This is really ugly. Hilali street is going to be one of the busiest in Kuwait in a few years and will have lots of people walking on it once alHamra and United are finished. I would try to avoid elevated lines as much as possible (they cost a lot more than just building it on the ground). I would gladly sacrifice a lane on either side to make that happen. In fact, I would want it to look like this:

I moved the four lane two-way street to the north side and made the south side of the street pedestrian + light rail. I did the same thing for Canada Dry Street in the image earlier. That’s really the only way to keep the light rail network on grade because you save some space by removing the useless island that was in the middle of the road. It would be a bad idea to have an elevated light rail in the middle, flanked by a street on either side. I hope they don’t end up doing that because it’s the easier option (politically) even though it would end up being more expensive.

Event Recap: Pecha Kucha

By | Architecture, Metro, Neighborhood, Other, Social, Urban | 14 Comments


There was a huge turnout at PK#4, more than #3. I’m guessing it was over 300 but I could be wrong, it might have been more. Thanks to Dr. Aseel and all the organizers for their wonderful job, and I hope the next one is even better. For those that were there, thanks for coming and i’m sorry I had to read it from my iPhone. I couldn’t wing it, and since there wasn’t a podium I couldn’t bring notes.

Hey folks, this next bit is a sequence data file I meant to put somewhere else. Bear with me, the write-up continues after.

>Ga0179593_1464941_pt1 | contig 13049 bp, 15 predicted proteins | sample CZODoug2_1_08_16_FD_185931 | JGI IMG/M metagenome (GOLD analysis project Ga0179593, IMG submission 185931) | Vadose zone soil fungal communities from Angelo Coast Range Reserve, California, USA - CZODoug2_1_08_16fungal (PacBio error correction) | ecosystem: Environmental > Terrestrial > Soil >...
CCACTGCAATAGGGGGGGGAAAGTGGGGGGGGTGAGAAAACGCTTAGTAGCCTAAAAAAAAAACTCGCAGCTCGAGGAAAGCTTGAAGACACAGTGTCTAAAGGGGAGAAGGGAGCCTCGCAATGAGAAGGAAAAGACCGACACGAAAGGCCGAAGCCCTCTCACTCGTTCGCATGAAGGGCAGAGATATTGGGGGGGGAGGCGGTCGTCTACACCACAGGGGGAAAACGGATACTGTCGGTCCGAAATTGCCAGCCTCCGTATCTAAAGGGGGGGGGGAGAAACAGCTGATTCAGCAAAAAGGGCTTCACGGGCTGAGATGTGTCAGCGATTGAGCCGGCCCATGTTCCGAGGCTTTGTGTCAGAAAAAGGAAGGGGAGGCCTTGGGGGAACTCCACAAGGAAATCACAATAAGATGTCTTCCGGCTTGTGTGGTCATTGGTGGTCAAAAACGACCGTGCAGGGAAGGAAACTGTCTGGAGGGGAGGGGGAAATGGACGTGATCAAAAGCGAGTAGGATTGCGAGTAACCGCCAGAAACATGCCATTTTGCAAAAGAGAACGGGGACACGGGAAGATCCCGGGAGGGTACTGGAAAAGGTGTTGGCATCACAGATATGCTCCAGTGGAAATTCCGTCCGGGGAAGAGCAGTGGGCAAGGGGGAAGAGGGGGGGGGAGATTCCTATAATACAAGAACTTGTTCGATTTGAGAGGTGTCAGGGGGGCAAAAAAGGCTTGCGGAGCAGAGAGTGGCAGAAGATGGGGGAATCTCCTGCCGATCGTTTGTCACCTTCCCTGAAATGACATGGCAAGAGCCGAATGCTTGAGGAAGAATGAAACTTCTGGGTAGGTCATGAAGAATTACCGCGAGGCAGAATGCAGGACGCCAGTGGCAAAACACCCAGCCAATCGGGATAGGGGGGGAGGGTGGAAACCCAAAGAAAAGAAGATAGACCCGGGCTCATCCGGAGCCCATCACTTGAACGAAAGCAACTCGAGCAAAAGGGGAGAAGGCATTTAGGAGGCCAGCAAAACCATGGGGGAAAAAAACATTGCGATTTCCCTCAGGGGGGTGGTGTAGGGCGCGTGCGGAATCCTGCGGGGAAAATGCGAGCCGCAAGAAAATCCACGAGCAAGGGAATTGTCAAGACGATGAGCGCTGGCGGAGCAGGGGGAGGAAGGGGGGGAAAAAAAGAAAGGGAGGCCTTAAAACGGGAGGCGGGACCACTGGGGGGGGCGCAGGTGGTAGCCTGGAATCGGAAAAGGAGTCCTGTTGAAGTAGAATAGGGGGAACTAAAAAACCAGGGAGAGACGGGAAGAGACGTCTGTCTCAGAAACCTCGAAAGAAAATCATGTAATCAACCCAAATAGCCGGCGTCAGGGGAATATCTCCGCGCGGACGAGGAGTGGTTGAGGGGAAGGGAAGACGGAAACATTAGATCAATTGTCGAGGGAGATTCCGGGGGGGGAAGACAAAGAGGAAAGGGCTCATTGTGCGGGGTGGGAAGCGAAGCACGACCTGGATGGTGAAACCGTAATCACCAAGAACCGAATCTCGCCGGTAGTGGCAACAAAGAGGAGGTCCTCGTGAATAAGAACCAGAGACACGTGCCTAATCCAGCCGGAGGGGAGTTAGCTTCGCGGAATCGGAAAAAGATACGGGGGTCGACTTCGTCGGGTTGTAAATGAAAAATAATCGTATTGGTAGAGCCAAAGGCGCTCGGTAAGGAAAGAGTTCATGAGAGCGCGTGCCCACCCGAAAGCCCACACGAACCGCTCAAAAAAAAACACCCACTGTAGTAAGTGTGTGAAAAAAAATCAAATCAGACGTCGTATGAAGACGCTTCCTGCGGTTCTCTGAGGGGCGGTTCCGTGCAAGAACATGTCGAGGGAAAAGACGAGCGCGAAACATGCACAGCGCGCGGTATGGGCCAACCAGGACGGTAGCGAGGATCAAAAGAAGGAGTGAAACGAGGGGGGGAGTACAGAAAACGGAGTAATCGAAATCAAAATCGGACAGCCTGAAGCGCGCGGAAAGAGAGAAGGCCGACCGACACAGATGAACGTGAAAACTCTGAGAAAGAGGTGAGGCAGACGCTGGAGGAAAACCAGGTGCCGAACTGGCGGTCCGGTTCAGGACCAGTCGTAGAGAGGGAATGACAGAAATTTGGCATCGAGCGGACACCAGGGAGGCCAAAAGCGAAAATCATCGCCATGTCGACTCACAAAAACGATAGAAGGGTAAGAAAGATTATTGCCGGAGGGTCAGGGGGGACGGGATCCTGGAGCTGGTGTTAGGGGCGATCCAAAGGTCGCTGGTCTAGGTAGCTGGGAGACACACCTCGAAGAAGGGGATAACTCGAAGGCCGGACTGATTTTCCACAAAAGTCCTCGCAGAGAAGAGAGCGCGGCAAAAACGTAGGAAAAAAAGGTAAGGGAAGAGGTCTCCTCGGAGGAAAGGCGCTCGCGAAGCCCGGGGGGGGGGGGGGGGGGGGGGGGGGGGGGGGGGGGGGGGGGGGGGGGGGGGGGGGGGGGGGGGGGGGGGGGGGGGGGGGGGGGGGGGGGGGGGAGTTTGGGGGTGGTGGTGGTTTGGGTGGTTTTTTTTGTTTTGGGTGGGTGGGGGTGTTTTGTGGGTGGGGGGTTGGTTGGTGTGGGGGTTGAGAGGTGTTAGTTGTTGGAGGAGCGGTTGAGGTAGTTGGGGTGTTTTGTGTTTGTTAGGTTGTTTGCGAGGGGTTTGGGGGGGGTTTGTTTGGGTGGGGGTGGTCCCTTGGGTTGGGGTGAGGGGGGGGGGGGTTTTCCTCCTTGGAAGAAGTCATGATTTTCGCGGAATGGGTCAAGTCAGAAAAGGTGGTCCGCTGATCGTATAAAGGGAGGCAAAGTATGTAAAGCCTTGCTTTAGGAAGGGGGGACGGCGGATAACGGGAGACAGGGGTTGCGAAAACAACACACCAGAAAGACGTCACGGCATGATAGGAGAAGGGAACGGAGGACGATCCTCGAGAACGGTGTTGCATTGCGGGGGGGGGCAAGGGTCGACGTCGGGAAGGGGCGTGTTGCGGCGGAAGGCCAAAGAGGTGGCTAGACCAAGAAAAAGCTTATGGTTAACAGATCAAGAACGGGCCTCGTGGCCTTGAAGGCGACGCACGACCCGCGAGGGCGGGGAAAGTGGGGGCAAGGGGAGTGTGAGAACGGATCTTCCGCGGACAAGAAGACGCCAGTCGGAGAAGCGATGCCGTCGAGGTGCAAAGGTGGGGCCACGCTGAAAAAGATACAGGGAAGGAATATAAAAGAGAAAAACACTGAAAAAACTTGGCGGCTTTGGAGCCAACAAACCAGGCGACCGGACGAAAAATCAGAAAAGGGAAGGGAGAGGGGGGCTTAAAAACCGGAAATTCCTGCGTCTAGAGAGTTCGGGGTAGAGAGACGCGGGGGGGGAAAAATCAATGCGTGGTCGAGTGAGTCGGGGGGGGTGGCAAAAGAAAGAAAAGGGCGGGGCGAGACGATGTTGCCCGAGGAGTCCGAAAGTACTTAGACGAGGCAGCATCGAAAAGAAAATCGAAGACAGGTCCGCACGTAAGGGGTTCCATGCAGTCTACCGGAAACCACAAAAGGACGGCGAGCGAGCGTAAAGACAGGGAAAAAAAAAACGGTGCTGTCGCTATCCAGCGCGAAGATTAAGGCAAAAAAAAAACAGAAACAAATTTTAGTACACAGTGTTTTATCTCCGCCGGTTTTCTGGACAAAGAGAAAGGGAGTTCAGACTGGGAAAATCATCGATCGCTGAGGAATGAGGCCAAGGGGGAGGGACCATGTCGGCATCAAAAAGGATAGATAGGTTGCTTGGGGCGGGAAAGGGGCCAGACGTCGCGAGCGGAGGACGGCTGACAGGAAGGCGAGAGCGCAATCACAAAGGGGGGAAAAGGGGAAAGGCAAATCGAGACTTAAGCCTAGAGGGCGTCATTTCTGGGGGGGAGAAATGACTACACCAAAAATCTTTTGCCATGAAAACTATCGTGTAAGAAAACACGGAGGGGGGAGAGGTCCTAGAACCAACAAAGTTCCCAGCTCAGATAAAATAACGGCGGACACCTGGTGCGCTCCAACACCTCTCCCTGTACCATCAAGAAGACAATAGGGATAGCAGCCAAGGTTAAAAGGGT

For those who weren’t there, i’ll post the entire presentation:

People tell me that it’s just too hot to walk in Kuwait. That there’s no point in designing outdoor spaces because you can’t use them. I don’t think that’s a good enough excuse. I believe that the way we built the city has forced us to think like that, and not the other way around.

If you look back at all the major developments of the past 20 years, you’ll find that they’re mostly private shopping malls. The problem is that they’re very inward looking. They don’t interface with their surroundings. We end up with great looking buildings but isolated buildings. They’re not part of an urban fabric and they’re very self serving. You can pick them up and plop them anywhere and it wouldn’t make a difference.